What Wittgenstein terms "herrlich" is the sight of the rim of the sun just above the mountain (so a sun which can partially be seen, one that is half light, half dark) which he contrasts to the dark of the sun which has fully set ("eigentlich untergegangen"). The difference appears to be just that described by Heidegger between "Dunkel" and "Finsternis": "So hält sich das Dunkle geschieden von der Finsternis als der bloßen und völligen Abwesenheit von Licht." What is different between the two darks is their compatibility or incompatibility with the light, therefore the existence or non-existence of an inclusive border between the two.27

Such a transitive, yet abysmal, border is Beckett’s "unspeakable home", Heidegger’s Strom "den wir gar nicht benennen und vielleicht (...) niemals benennen können". Similarly, Tractatus 6.522: "Es gibt allerdings Unaussprechliches."28

Like Beckett and Heidegger, indeed like Plato, Kant and Hegel, Wittgenstein locates that of which "man nicht reden kann" in the original border which is fundamental to digital systematicity. The next sentence of his introductory remarks therefore specifies: "Das Buch will also dem Denken eine Grenze29 ziehen…"30

1"The harmony which cannot be perceived is superior to the one which can." Heidegger variously translates as "Fügung unscheinbare über das zum Vorschein drängende Gefüge edel." (GA55:142) and as "Einklang, der verborgen bleibt im Unscheinbaren nämlich, vermag Höheres als ein äußerlich aufgemachtes Zusammenrichten." (GA16:437). Other translations are: "The hidden harmony is better than the visible" (G.W.T. Patrick) and "The hidden attunement is better than the open" (Burnet).
2Foerster (originally, Förster) was not the son of one of Wittgenstein’s sisters (nor, of course, of his brothers), although he seems to have been a distant relation. In ‘Metaphysics of an Experimental Epistemologist’ (1995), he speaks of "a cousin of mine, a nephew of ‘uncle Ludwig’, Paul Wittgenstein". This Paul Wittgenstein (1907-1979) was the son Wittgenstein’s cousin, Karl (Carletto) Wittgenstein, and the grandchild of Wittgenstein’s uncle, Paul Wittgenstein (1842-1928). Foerster was therefore Wittgenstein’s ‘nephew’ only in the broad sense of being a member of the next generation in the extended family.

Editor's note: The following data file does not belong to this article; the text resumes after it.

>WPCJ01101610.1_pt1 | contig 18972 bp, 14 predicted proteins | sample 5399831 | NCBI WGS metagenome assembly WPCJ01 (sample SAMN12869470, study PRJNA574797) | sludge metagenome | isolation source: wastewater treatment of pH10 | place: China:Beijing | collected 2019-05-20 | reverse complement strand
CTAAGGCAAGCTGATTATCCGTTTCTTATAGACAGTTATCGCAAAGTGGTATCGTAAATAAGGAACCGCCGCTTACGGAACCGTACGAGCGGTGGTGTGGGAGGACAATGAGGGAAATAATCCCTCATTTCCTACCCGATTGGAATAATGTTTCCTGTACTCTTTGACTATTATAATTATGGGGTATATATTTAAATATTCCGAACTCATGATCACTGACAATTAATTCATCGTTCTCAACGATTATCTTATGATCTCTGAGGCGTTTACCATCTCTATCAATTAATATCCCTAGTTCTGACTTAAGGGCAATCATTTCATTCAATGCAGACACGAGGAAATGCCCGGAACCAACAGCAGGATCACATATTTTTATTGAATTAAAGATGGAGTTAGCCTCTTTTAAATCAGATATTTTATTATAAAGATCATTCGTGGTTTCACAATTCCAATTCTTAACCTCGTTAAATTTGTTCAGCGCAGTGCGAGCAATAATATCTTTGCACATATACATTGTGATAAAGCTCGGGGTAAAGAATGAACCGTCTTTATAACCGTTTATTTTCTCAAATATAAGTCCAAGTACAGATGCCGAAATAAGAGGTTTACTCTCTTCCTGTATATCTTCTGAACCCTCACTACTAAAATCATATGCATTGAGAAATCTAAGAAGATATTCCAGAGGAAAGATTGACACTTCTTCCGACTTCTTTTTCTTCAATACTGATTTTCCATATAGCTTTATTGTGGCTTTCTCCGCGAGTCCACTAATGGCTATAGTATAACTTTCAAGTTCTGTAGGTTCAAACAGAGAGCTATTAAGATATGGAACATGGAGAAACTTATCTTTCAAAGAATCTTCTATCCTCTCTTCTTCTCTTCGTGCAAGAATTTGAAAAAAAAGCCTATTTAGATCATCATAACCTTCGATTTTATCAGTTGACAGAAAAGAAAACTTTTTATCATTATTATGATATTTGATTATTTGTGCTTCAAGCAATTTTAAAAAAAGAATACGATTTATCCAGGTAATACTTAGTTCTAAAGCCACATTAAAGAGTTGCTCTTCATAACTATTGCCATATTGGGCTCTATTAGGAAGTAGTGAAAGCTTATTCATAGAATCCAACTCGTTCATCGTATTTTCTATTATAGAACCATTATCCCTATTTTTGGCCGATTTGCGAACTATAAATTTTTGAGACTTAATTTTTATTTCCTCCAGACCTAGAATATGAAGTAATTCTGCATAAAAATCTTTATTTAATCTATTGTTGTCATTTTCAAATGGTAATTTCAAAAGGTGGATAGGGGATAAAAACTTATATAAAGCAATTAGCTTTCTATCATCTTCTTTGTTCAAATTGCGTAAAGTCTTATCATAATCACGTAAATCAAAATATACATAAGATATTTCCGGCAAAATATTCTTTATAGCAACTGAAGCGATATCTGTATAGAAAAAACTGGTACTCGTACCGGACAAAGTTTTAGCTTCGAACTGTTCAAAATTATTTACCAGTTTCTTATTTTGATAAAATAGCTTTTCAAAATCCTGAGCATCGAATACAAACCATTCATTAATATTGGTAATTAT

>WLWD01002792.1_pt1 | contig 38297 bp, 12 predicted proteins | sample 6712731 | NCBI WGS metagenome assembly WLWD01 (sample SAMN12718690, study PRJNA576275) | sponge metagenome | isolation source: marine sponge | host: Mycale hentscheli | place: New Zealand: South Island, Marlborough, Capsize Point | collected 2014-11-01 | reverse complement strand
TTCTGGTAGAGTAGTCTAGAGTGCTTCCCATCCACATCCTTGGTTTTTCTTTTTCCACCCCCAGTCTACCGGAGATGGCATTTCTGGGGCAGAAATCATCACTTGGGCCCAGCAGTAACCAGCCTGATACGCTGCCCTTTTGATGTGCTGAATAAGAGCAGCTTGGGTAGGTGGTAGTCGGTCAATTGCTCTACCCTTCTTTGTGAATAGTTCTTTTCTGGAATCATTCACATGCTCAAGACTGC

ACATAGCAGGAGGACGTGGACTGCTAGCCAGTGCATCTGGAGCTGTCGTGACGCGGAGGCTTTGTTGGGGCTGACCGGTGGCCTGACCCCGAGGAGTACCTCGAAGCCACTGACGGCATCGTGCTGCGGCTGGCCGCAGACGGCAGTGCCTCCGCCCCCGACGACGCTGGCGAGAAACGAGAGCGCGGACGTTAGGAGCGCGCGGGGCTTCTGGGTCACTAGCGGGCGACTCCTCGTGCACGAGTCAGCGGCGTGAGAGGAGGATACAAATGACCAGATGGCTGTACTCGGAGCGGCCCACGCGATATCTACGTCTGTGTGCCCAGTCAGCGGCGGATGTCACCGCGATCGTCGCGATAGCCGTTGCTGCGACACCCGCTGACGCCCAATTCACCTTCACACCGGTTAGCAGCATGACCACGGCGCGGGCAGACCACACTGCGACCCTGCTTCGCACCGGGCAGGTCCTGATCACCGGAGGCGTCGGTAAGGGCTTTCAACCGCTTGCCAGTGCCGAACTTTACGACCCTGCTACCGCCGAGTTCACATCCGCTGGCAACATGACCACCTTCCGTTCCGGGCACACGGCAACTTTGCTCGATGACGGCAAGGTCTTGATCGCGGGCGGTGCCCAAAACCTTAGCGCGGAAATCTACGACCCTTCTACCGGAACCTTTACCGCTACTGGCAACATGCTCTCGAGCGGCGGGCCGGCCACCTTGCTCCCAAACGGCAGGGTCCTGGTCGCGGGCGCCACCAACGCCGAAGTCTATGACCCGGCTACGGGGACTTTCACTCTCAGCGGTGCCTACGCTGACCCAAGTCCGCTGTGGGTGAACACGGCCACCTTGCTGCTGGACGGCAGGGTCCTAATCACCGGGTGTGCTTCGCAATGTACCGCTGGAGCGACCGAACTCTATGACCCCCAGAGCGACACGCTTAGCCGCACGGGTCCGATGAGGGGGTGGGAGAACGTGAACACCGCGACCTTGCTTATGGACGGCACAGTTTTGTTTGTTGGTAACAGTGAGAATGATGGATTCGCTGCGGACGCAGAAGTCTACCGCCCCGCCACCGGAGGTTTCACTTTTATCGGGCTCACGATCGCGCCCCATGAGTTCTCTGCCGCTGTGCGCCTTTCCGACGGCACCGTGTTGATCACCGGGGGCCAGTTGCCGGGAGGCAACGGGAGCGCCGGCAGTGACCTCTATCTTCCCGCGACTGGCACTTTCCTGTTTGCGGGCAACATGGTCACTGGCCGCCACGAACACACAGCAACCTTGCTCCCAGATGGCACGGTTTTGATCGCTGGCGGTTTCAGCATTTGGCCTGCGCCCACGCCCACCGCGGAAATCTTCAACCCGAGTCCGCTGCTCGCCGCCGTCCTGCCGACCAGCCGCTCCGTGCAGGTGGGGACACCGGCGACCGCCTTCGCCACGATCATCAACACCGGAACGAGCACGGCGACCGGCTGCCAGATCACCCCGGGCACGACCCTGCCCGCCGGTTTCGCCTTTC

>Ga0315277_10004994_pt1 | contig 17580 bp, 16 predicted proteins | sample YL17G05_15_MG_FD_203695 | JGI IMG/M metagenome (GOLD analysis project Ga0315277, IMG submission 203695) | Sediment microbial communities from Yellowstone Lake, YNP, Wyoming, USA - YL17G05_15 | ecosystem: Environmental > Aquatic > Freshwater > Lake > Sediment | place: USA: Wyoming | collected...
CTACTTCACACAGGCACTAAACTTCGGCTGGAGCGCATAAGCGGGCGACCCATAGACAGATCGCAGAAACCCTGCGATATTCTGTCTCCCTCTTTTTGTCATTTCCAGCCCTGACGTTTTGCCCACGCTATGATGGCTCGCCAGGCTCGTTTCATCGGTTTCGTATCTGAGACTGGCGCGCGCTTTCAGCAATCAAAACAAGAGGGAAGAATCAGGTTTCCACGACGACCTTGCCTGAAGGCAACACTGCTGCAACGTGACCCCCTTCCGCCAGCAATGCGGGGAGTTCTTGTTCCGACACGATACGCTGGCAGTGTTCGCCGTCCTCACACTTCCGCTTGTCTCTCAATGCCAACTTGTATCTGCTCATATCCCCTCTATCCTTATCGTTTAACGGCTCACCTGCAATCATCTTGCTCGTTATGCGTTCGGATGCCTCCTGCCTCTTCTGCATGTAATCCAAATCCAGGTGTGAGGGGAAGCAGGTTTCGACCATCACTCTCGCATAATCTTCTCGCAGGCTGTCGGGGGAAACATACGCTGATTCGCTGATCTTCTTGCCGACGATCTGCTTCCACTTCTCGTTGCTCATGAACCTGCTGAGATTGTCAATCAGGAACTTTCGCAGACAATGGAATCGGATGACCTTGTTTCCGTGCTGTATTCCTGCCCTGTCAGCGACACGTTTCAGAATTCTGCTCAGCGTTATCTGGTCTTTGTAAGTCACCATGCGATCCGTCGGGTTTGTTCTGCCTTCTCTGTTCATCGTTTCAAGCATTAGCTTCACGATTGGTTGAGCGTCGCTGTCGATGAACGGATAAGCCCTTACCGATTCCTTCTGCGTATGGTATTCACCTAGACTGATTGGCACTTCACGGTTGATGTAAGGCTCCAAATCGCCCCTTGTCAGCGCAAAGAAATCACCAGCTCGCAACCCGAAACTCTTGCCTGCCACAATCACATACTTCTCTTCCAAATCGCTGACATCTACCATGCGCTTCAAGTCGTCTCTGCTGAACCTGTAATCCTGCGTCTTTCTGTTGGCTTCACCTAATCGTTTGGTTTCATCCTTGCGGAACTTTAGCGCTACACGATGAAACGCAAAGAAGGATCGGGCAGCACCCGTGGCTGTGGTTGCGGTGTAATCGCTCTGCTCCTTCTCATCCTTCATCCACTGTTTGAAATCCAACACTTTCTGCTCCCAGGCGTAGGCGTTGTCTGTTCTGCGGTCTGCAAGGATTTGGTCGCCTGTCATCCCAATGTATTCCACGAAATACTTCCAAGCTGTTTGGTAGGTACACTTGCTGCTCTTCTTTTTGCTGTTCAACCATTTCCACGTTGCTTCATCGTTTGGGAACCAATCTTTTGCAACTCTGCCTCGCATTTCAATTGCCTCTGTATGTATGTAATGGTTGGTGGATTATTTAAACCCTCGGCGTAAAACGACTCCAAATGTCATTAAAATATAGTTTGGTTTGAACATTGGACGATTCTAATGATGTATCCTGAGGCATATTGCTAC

3Currently being reissued as Cybernetics/Kybernetik. Die Macy-Konferenzen 1946-1953, 2 Bde, edited by Claus Pias, diaphanes Verlag (Berlin) 2003/4.
4‘Quantized’ (Latin ‘quantus’ = ‘how much’) means ‘discrete’, something which is separate and therefore quantifiable. ‘Discrete’ derives from Latin, ‘discernere‘ (dis + cernere, pp cretus) meaning ‘discern’, ‘distinguish’, ‘separate’, ‘sift out’, ‘determine’. ‘Cernere’ is cognate with Latin, Celtic and Germanic words for ‘seive’ and with the Greek ‘krinein’, which we retain in ‘crisis‘, ‘critic’, ‘critique’, etc. This etymology points to the deep background of the question of essential difference in many fields: medicine (where the ‘crisis’ determines the direction of the ‘turn’ back to life or to death), tragedy (where the ‘crisis’ determines the potentially fatal ‘turn’ of events), politics (where the governor or governing body must ‘decree’ [<de-cernere] laws and decisions regarding peace and war), philosophy (where proper ‘judgement’, ie krinein, is the great question and where Kritik is therefore required between the types of judgements made by humans).
5Feldman is quoted by Knowlson (Damned to Fame: The Life of Samuel Beckett, 1996) as saying to Beckett: "I said that I was looking for the quintessence, something that just hovered." (97) Beckett himself is recorded as observing to Martin Esslin, "I take away all the accidentals because I want to come down to the bedrock of the essentials, the archetypal." (Beckett Remembering / Remembering Beckett, ed James and Elizabeth Knowlson, New York, 2006, 47-49)
6"Neither’, from Samuel Beckett: The Complete Short Prose, 1929-1989, ed S E Gontarski, 1996. The original draft (which Beckett wrote for Feldman in the middle of their conversation) began: "To and fro in shadow, from outer shadow to inner shadow. To and fro, between unattainable self and unattainable non-self." (Damned to Fame, 98).
7'Die onto-theo-logische Verfassung der Metaphysik', in Identität und Differenz, 1957, S 36-37.
8GA48, S 322. Heidegger's use of 'weder....noch' here ("was weder Seiendes ist noch zum Sein gehört") is very common in his texts from first to last. Weder/Noch is the title given to the German translation of Beckett's Neither.
9GA50, S 129
10Cybernetics of Cybernetics, Biological Computer Laboratory, University of Illinois, Urbana Illinois, 1974; 2nd edition: Future Systems, Minneapolis Minnesota, 1996.
11The first sentence of the introductory remarks to the Tractatus.